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No ‘first knight’ nerves for Sir Ken!

GOOD KNIGHT SIR ... headteacher Sir Ken Gibson receives his knighthood from Prince William during an investiture ceremony at Buckingham Palace.

GOOD KNIGHT SIR ... headteacher Sir Ken Gibson receives his knighthood from Prince William during an investiture ceremony at Buckingham Palace.

SIR Ken Gibson will always be ‘a knight to remember’ for the future king of England.

That’s because the South Tyneside academic yesterday became the first man to be knighted by Prince William.

The headteacher of Harton Technology College was awarded the honour for his services to education – having transformed two failing secondary schools in recent years.

Sir Ken received his title from the Duke of Cambridge at an investiture ceremony at Buckingham Palace in London.

The 55-year-old said: “I’m just on top of the world. It was quite overwhelming.

“I was already quite nervous about it, but then when I got the tip-off I was going to be Prince William’s first knight, that just added to it.

“I know there had been some speculation in the press that he was practising with his sword, and it was just such an incredible honour to be his first knight.”

The father-of-four has been dubbed a “superhead” for the way he brings struggling schools back to their former glory.

In 2010, while head of Harton, Sir Ken was drafted in as executive head of Jarrow School, after Government inspectors said teaching at the secondary school was inadequate.

Last year, he also took Academy 360 in Pennywell, Sunderland, under his wing – after the school was also told to improve by Ofsted.

He said: “I was hoping to meet the Queen, but then I heard it was the Duke of Cambridge, and the Palace press office rang the night before to tell me I was going to be his first knight.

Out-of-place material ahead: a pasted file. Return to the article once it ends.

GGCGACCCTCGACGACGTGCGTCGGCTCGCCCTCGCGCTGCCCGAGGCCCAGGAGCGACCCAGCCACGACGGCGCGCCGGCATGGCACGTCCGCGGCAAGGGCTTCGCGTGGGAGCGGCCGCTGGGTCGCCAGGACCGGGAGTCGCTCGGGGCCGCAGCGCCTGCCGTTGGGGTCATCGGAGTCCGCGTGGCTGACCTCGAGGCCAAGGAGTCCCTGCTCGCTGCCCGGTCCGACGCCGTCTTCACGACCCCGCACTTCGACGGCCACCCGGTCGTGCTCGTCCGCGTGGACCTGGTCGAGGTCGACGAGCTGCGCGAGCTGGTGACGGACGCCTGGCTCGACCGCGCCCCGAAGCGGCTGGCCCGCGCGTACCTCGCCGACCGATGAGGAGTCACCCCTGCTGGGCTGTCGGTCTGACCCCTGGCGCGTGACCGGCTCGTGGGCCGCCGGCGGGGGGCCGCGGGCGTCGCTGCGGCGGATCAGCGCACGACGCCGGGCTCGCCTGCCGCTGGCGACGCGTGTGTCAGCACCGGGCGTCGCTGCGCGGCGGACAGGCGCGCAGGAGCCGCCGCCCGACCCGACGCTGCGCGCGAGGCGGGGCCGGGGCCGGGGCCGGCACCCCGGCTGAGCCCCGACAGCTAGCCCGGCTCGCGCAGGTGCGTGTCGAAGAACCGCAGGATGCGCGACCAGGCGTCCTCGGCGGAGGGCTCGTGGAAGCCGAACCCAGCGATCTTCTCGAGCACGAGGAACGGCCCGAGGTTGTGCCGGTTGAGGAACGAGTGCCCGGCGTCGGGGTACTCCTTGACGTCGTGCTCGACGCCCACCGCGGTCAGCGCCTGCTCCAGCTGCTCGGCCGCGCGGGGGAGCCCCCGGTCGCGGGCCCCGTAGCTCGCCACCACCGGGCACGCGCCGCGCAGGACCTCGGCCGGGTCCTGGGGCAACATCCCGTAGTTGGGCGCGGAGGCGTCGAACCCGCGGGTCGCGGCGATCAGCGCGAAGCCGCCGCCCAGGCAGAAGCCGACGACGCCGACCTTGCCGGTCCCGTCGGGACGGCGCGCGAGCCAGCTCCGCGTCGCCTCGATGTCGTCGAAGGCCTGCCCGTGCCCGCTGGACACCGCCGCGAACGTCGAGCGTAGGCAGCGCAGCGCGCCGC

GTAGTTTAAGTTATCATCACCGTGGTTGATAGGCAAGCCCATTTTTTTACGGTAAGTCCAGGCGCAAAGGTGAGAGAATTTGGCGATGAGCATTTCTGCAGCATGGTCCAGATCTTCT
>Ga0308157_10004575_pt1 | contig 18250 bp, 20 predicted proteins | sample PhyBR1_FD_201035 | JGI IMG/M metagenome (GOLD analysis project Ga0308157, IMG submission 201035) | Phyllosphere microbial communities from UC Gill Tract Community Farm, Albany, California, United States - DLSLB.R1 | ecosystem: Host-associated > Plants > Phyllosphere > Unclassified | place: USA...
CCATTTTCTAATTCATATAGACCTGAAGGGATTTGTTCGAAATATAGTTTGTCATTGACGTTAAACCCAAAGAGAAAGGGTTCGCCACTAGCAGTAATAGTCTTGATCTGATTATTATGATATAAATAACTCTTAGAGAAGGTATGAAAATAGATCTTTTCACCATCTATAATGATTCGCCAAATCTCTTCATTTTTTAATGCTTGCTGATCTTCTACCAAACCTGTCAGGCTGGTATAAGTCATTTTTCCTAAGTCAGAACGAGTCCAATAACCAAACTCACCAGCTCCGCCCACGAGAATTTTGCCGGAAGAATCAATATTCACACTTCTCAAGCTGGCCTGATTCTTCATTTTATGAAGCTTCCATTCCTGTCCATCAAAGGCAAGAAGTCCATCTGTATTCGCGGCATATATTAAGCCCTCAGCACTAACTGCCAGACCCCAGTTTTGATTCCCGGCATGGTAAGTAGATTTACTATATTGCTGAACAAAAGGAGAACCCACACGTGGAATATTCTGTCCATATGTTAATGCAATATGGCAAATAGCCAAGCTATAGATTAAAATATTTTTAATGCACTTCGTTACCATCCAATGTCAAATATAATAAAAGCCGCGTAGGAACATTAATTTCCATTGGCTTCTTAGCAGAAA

“A dame went first, and I was second. He was very at ease and calm.

“He asked me how I first got into education and I mentioned that my late mother, Helen, had the Helen Gibson Nursery, in East Boldon, named after her, and that my brother Alan also teaches, and that my wife Lisa does as well – between us we’ve done 110 years in South Tyneside.”

Talking about his time at the Palace, he added: “The Palace was stunning.

“We were ushered into this special room, where we had to practise kneeling on the stool.

“My wife and daughters were there, and I think they shed a few tears watching me being knighted – it was very special.

“Being given this honour is just amazing, and overwhelming.

“Prince William was a natural and very charming. He also asked if I was going to remain in education for much longer, and I told him there’s still a few years in me yet!

“I’m very flattered to have been given this honour, but of course it’s a result of the fabulous people I’ve worked with over the last 35 years – colleagues, students, parents and governors.

“I’m just the guy who was lucky enough to be the frontman.”

The Mayor of South Tyneside, Coun Ernest Gibson, said: “We congratulate Sir Ken on this tremendous and well-deserved accolade.

“His passion and commitment to education has made a huge difference, not only to youngsters in his own school, but across South Tyneside and beyond.

“We owe him a debt of gratitude and are delighted to celebrate with him this wonderful success.

“South Tyneside has a proud tradition of learning, stretching back to the Venerable Bede, and this latest accolade keeps that good practice alive.”

Twitter: @shieldsgazvicki

 

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